HOLT UNCENSORED #105
by Pat Holt
Friday, November 5, 1999:
AMAZON V. AMAZON: THE SETTLEMENT
AMAZON V. AMAZON: THE SETTLEMENT
Well, okay, the suit is settled, and we should cheer. Heaven knows the relief was palpable in the voice of Barb Weiser of Amazon Bookstore in Minneapolis as she spoke on the phone yesterday about settling the trademark infringement suit against Amazon.com of Seattle.
Of course she couldn't talk about the elements of the case, but it seemed clear the deposition stage had exhausted the energy and the funds of the five owners at Amazon Bookstore, and it was time to move on.
So it's great the Amazon v. Amazon suit is settled, isn't it? Though lordy, the language is awfully constipated when it comes to expressing the basis of the settlement, which is this:
"Amazon Bookstore Cooperative will assign its common law rights in the Amazon name to Amazon.com and Amazon.com will then give a license back to Amazon Bookstore Cooperative for use of the Amazon name."
That's pretty clear, and come again? Let's see: Somewhere in there at least an acknowledgement is made that Amazon Bookstore does own the rights by common law to the name "Amazon" - or did.
The way it's phrased, you'd think Amazon.com in all generosity has allowed the little engine that sued to give up the name "Amazon" and then in some kind of coded legalese nobody can understand, given back to Amazon Bookstore the use of the name it itself has held for 30 years.
So that's great, and now let's turn to the other part of the settlement that says "certain steps" will be taken "to ensure that there will not be any confusion among the public about the association of the two companies." Very good! Very clear and very promising. And what are the certain steps? Oh well, they can't talk about THAT. It's only the key to the whole lawsuit, but please, don't ask about specifics.
So the bad news is that Amazon v. Amazon now becomes one of those cases in which neither plaintiff nor defendant can say Word One about the settlement, which means we'll never know who gave what to whom, or what issue if any has been resolved, or whether the confusion that has thrown Amazon Bookstore into disarray will ever get better.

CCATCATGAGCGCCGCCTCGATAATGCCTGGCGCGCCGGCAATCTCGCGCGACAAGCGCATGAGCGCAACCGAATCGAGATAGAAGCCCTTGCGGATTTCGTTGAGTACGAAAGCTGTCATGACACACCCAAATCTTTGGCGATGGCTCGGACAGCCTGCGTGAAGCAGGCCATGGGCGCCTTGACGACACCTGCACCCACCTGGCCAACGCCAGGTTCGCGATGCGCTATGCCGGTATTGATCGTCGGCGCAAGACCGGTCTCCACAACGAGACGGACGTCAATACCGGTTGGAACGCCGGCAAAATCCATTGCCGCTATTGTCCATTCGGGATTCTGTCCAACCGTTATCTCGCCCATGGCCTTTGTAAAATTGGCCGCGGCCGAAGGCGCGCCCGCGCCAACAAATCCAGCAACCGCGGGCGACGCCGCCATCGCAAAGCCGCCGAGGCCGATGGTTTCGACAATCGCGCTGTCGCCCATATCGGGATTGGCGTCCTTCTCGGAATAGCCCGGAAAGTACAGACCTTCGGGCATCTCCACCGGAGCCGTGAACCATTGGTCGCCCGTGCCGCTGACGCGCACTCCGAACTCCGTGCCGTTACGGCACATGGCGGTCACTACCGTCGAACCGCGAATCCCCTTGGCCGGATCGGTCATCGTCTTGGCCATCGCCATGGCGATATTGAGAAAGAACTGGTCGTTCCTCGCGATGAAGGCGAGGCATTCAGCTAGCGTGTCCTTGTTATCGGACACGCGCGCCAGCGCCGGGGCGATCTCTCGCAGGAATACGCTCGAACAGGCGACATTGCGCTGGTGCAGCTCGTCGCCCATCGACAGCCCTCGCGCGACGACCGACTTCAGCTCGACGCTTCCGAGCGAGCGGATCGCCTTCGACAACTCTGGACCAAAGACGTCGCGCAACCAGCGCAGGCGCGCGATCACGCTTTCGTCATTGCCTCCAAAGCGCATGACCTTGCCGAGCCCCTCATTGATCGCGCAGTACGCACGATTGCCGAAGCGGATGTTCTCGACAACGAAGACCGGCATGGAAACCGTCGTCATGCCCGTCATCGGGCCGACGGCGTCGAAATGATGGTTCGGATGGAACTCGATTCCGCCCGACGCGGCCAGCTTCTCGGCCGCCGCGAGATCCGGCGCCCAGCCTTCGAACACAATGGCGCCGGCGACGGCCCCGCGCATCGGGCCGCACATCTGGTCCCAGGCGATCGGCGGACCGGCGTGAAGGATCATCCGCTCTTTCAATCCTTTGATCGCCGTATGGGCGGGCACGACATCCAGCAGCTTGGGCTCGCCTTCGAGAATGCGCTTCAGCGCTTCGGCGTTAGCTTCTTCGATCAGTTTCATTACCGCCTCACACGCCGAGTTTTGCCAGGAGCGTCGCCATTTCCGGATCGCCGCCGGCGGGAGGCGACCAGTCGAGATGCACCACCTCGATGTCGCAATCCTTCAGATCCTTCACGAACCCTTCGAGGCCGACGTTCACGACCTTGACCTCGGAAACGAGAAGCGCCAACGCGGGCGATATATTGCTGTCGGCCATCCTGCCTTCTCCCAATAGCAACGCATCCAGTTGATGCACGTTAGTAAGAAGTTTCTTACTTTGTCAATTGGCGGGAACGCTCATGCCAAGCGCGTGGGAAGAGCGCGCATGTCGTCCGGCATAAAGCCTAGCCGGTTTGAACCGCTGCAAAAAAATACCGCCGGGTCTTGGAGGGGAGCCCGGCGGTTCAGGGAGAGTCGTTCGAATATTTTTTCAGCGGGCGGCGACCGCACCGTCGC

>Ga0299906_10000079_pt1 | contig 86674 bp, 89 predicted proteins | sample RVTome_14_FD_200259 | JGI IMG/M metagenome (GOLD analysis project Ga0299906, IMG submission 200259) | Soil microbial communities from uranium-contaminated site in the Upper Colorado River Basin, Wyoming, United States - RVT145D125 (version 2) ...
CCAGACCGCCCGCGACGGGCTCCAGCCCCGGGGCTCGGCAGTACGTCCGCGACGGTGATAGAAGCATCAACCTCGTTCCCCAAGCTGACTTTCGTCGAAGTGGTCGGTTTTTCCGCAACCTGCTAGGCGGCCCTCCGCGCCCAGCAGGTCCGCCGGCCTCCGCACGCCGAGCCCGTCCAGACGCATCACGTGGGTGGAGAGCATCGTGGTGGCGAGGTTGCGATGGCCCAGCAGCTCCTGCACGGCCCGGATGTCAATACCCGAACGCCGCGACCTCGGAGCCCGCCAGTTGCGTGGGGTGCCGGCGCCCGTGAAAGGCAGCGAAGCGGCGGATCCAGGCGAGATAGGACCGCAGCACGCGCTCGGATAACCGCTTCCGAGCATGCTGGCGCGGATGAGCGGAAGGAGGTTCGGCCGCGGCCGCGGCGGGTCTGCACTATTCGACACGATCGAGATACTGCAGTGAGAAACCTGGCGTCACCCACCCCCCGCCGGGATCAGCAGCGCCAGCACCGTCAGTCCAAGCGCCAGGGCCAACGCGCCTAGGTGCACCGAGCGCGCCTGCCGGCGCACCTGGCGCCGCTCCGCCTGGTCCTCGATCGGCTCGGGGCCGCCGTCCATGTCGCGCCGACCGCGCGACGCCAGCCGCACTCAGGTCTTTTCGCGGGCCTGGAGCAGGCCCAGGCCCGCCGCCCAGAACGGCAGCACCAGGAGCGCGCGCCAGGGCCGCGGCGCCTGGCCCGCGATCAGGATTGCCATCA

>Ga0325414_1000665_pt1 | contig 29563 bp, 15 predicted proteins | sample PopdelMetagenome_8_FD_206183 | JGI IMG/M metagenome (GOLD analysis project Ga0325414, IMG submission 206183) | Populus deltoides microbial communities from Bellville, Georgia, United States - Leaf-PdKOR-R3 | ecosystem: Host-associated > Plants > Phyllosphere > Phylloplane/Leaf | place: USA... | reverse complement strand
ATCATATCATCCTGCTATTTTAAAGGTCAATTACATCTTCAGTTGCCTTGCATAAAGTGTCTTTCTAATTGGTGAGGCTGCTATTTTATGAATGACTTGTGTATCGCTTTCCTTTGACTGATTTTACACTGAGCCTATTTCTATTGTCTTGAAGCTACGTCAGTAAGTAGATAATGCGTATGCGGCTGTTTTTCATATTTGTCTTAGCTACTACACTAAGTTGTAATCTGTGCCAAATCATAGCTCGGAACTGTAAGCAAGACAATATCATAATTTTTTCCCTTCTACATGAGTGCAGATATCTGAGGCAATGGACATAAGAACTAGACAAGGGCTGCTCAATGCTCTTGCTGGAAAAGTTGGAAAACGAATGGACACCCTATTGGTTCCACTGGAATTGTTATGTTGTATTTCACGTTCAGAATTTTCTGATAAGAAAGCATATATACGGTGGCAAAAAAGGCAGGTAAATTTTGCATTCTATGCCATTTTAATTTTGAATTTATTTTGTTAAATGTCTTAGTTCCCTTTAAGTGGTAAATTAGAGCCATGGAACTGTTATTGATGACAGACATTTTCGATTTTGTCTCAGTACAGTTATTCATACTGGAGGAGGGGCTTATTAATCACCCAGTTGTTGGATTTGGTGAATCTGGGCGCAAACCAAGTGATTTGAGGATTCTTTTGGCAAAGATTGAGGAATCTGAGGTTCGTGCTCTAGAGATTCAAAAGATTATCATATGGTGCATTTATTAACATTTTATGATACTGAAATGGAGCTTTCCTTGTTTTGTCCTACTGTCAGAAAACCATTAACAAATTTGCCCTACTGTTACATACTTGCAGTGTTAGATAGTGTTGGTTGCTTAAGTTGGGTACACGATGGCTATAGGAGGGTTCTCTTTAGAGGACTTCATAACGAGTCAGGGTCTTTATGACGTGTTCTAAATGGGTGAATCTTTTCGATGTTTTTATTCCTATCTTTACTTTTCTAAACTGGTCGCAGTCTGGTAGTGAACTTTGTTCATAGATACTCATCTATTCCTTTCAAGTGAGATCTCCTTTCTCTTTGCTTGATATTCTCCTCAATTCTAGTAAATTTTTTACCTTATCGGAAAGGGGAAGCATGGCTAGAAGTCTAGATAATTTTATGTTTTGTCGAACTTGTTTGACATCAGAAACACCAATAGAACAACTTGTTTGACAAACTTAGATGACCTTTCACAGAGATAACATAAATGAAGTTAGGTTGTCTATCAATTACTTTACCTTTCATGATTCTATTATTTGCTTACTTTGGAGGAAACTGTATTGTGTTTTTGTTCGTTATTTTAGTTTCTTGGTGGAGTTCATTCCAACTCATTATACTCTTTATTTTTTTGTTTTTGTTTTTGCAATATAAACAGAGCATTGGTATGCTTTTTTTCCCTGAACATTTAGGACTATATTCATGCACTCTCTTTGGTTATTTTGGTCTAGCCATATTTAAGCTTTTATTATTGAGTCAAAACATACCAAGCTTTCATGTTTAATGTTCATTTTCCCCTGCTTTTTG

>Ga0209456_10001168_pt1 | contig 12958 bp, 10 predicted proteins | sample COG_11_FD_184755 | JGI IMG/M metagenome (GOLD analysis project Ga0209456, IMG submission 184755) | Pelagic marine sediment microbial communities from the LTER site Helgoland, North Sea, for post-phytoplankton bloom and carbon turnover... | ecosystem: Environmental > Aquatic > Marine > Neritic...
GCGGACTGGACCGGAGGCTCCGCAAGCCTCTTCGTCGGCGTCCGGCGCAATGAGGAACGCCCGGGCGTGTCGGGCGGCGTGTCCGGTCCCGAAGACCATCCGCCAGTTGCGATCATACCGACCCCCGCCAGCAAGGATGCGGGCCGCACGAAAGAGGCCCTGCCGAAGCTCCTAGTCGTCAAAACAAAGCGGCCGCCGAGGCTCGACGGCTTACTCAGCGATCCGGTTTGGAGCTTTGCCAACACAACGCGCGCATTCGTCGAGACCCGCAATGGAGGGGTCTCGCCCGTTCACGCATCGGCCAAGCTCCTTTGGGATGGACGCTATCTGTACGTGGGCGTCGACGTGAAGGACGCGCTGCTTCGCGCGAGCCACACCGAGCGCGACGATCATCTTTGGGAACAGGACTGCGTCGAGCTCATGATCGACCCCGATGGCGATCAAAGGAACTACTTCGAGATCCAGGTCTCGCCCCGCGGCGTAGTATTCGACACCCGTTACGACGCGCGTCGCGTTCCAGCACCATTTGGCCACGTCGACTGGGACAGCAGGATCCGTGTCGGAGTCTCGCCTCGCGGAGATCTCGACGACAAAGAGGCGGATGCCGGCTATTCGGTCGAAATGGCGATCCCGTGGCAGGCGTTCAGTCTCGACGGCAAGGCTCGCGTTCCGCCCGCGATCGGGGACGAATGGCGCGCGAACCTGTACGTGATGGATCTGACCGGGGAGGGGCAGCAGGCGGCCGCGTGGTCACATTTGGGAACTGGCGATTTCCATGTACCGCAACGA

One assumes that Amazon Bookstore, which has been struggling like many independent bookstores for some years, and which has encountered considerable expense from customers and vendors misidentifying it as a bricks-and-mortar version of Amazon.com, has "assigned" its name to Amazon.com and gets it back for what supporters hope is A HEFTY SUM OF MONEY.
The owners at Amazon Bookstore are going to need it when confusion turns to chaos again this holiday season, because without direction from somebody, more people than ever are going to confuse the Minneapolis store with the Seattle online bookseller.
Had Amazon.com agreed to post a little notice on its website explaining that it's not the same as Amazon Bookstore, perhaps its customers would know, up front, not to call or visit the Minneapolis store and demand to pick up their Amazon.com packages, and vendors would know, before they make the trip, that Amazon.com is in Seattle, not Minneapolis.
Apparently, though, Amazon.com is not going to make this gesture. It is not going to put up a tiny sign on its home page to acquaint readers with the fact that you can't buy from Amazon.com and pick up your books at Amazon Bookstore. Not even a teensy statement or a single sentence in small print.
So this leaves a big question unanswered - the same question many people ponder about tobacco companies and oil companies and asbestos manufacturers and IUD makers that are sued and end up settling and walk away without a word.
We've settled, they announce, but we don't admit any wrong-doing. We just threw money at the problem and it went away. Don't bother our opponents; they're being paid to shut up. Now we'll continue with business as usual, so what's the problem?
Well, there once was a principle involved. It was not about futzing around "assigning" names and getting them back again. It was about trademark infringement. It was about a small, established and respected bookseller losing its identity to a big, out-from-nowhere nouveau-riche bookseller. Now that it's over, one has to ask: Why did the lawsuit take place at all, if this is the outcome? What happened to the matter of trade infringement? Why does the store that has held the name for 30 years have to clean up the confusion created by the store that's had the name for five years?
Besides, here was a chance for Amazon.com to look good: A little notice on its home page would have had the effect of saying, Hey look, this is America and this is the book industry - there's room for everybody, and we're happy to coexist with our namesake. So please respect the difference and don't confuse us with them.
I'm told by trademark lawyers that asking Amazon.com to make any kind of concession is like asking for the moon. Founder Jeff Bezos hasn't spent hundreds of milions of dollars branding American backsides with Amazon.com to allow some sniggling little feminist bookstore to set a tiny toe on his website.
Yes, Amazon Bookstore had a case, they say, but who knows about juries these days? Everybody loves Amazon.com, and by the time of the trial (March of 2000), maybe jurors won't remember that Amazon.com started out selling books. Or maybe the jury will decide in favor of Amazon Bookstore and award them one dollar. Or maybe Amazon Bookstore will win big: Do you think Jeff Bezos is going to allow the hundreds of millions of dollars he spent on branding Amazon to fly out the window without appealing the case for the next dozen years?
And remember, these lawyers say, it's a whole new cyber world out there. The Internet has exploded on the scene like the new frontier it is and a company like Amazon.com, even though it's still losing hundreds of millions of more dollars (and is finally looking a little shaky even to Wall Street) is not going to be held accountable by the old rules.